During the 100 meter sprint they somehow got the entire section of grade one girls fawning over them. They’d run by and kick the air and all the little girls would scream. They’d shout, “what class?!” and the girls would cheer, “class 1!” It was a riot, even though I was painfully aware of how much their egos really didn’t need that kind of encouragement.

When it was time for the relay race, instead of having the athletic students run for their class, they choose the not-so-athletic ones and had them dressed up in these ridiculous costumes. One student ran the whole thing with an inflatable flamingo wrapped around his waist.

And before passing the baton they would stop, do a full all the way to the ground bow to each other and then continue on. They finished several minutes after the other classes but the whole school was laughing. When their last student was about to cross the finish line the entire class rushed out from the bleachers to cross together and simultaneously attack their homeroom teacher.

If you forgot what we were talking about don’t worry, this all has a purpose. I say all of that to explain the full weight behind my co-teachers words when we got back to the office and she looked at this particular classes’ homeroom teacher and after a few moments of silence simply said, “역시 일반.”

Basically like, “Class 1. I should have known.” Or, “I could have guessed.” Or, “Class 1, of course.”

They’re such funny, crazy kids that we knew of course that they would pull something like today.

 

#2. My second example has a much shorter explanation.

So I don’t usually bring my phone to class with me, but recently I was doing a lesson that fit with the school’s theme for this year and so my co-teacher wanted me to take some pictures. So for one of my grade one girls classes I had my phone out and I was taking some pictures while they worked on the activity.

At one point one of the girls noticed the phone and said, “와 역시 아이폰.”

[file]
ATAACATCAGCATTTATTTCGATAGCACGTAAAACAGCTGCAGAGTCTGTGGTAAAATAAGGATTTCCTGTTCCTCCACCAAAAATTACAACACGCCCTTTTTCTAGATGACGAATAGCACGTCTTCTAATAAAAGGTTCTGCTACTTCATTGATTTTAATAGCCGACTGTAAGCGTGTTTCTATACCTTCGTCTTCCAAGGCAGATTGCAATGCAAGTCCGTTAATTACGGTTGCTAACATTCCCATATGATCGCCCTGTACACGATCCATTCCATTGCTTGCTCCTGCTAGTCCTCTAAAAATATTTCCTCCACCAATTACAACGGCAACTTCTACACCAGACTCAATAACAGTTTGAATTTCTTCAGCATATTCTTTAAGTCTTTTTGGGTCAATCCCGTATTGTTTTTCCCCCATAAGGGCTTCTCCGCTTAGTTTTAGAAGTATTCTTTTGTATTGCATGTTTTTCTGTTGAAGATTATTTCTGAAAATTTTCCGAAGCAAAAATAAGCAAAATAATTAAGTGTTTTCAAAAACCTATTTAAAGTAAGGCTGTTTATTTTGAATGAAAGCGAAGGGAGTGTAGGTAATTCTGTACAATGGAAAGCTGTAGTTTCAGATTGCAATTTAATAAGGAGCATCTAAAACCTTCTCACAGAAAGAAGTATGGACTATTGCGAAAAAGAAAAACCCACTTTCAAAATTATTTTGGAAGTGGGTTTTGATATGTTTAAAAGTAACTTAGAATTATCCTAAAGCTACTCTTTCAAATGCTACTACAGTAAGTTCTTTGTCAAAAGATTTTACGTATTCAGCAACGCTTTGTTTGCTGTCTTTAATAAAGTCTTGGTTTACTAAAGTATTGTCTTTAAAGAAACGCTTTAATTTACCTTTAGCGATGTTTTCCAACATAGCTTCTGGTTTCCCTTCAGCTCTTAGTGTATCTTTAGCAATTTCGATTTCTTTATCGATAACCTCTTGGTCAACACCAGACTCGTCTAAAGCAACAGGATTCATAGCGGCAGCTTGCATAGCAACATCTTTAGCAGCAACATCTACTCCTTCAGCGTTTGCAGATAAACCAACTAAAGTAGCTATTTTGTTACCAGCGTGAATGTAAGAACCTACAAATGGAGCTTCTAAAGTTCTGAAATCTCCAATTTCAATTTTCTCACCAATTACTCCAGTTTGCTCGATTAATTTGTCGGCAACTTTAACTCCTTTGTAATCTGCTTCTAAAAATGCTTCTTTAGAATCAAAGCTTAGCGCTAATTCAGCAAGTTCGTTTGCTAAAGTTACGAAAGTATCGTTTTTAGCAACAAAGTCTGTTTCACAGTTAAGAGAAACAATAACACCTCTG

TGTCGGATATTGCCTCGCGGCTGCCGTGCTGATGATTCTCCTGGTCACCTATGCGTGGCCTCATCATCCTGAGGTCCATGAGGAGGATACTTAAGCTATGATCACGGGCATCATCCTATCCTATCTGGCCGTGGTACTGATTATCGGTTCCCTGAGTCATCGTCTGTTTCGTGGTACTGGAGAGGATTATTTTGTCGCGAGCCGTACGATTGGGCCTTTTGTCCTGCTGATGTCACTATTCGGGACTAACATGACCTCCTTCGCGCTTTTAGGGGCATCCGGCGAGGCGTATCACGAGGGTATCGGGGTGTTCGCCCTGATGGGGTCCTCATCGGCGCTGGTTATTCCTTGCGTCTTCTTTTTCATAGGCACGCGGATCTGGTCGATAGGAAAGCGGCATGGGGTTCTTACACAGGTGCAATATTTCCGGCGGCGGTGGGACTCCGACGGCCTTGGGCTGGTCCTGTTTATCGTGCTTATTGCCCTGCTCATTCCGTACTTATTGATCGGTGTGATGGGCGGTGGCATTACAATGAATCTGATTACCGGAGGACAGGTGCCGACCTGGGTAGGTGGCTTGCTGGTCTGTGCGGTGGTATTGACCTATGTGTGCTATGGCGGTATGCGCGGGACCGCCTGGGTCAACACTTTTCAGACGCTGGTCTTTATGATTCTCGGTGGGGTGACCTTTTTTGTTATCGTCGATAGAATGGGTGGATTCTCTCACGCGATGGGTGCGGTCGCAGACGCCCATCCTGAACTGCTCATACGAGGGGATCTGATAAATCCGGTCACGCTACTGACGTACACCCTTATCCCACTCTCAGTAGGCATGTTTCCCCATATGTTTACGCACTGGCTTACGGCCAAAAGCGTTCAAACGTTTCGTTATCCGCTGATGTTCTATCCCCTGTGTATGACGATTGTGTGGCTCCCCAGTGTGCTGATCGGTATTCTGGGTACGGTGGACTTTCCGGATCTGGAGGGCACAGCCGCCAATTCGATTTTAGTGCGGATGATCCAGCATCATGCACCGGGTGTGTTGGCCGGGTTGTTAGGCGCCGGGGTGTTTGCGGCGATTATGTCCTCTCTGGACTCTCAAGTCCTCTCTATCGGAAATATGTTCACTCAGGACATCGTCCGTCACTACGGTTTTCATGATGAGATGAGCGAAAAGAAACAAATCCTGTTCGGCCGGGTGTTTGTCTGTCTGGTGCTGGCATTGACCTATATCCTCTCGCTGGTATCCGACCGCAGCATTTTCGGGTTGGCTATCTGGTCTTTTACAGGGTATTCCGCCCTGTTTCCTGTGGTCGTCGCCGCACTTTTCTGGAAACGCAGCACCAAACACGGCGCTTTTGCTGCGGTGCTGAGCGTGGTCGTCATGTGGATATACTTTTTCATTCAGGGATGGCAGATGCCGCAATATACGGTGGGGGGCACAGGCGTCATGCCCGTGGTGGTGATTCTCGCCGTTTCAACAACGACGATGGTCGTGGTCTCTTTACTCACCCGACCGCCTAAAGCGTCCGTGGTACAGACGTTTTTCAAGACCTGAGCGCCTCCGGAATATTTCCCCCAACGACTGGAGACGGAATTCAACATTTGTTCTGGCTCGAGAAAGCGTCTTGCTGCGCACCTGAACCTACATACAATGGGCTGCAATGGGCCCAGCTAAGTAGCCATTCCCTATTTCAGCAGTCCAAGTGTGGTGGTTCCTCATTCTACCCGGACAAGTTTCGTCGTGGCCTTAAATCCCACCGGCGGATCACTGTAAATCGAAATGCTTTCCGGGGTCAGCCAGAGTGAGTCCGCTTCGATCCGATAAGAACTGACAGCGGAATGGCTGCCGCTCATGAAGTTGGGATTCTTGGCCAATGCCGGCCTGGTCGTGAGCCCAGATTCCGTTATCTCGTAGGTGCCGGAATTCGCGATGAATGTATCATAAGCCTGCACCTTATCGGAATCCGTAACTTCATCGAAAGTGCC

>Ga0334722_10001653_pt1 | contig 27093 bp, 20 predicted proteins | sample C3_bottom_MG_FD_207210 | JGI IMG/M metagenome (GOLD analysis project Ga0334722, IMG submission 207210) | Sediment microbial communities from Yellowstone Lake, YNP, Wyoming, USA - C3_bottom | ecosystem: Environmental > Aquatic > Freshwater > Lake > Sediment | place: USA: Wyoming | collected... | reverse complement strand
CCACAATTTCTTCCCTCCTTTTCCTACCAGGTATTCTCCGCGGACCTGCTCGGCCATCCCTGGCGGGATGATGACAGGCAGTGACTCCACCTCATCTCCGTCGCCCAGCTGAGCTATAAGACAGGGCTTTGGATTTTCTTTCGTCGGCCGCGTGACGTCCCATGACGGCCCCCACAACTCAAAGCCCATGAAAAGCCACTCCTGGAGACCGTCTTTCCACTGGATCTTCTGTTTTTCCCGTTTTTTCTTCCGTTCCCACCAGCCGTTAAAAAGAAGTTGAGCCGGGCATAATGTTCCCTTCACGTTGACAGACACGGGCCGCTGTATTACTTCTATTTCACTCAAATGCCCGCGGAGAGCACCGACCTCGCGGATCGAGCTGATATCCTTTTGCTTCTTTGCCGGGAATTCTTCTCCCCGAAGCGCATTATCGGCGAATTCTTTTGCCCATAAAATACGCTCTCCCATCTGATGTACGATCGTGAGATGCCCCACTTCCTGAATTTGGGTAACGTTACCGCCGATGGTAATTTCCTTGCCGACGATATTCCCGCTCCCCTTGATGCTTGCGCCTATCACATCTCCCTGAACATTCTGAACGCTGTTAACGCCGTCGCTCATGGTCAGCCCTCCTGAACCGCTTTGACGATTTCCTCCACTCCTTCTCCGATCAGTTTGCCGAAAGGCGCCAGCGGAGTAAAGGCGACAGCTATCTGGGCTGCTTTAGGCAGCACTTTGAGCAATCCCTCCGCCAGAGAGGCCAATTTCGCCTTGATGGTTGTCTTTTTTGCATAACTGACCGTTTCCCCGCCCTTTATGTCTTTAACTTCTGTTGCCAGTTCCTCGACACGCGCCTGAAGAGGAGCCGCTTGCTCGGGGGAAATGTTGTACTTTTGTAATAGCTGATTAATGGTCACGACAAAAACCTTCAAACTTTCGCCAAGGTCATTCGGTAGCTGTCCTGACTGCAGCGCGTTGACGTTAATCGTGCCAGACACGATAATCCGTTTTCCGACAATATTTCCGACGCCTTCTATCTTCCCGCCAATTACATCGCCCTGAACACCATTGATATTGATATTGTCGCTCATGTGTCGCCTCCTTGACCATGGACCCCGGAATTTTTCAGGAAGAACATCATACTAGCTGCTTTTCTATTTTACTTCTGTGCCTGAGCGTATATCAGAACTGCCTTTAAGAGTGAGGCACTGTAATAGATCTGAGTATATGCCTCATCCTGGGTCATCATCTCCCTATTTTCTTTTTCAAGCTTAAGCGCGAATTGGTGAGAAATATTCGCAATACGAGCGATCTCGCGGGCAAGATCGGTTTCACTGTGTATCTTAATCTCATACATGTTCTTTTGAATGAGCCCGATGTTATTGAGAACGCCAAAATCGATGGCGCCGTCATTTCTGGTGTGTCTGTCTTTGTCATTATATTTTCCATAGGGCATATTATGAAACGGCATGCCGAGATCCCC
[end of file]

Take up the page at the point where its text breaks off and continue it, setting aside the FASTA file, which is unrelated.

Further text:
That’s basically, “Wow. I phone, I should have guessed.” Or something like that.

I don’t know why they’re always curious about what kind of phone I have. But whenever they see it they almost always ask, “Iphone??”

When I say yes it seems to confirm some suspicion they had about me owning an Iphone. I can’t say exactly why but it happens a lot.

 

#3. The last example happened this morning.

I’m currently doing speaking tests with my grade three kids and when I came back into the classroom my co-teacher asked if she could see the scores from today. Despite most of them having questions marks next to their names, grading speaking is hard, there was only one student who I already had given a 100%.

She looked at the paper and said, “역시 민수.” (not his real name.)

Because of course he would get a 100%. He’s the type to pretend to not be interested in anything at school but is secretly really paying attention and wants to learn. He doesn’t participate much in class, but he is speaking is really good when he wants it to be.

 

I know these aren’t cut and dry rules for how to use this word and it can also have other meanings apart from this “of course,” “as expected” feeling but this is how I usually notice it.

I hope this was interesting or helpful for some of you! Thanks for reading!

4 thoughts on “Korean in Real Life: 역시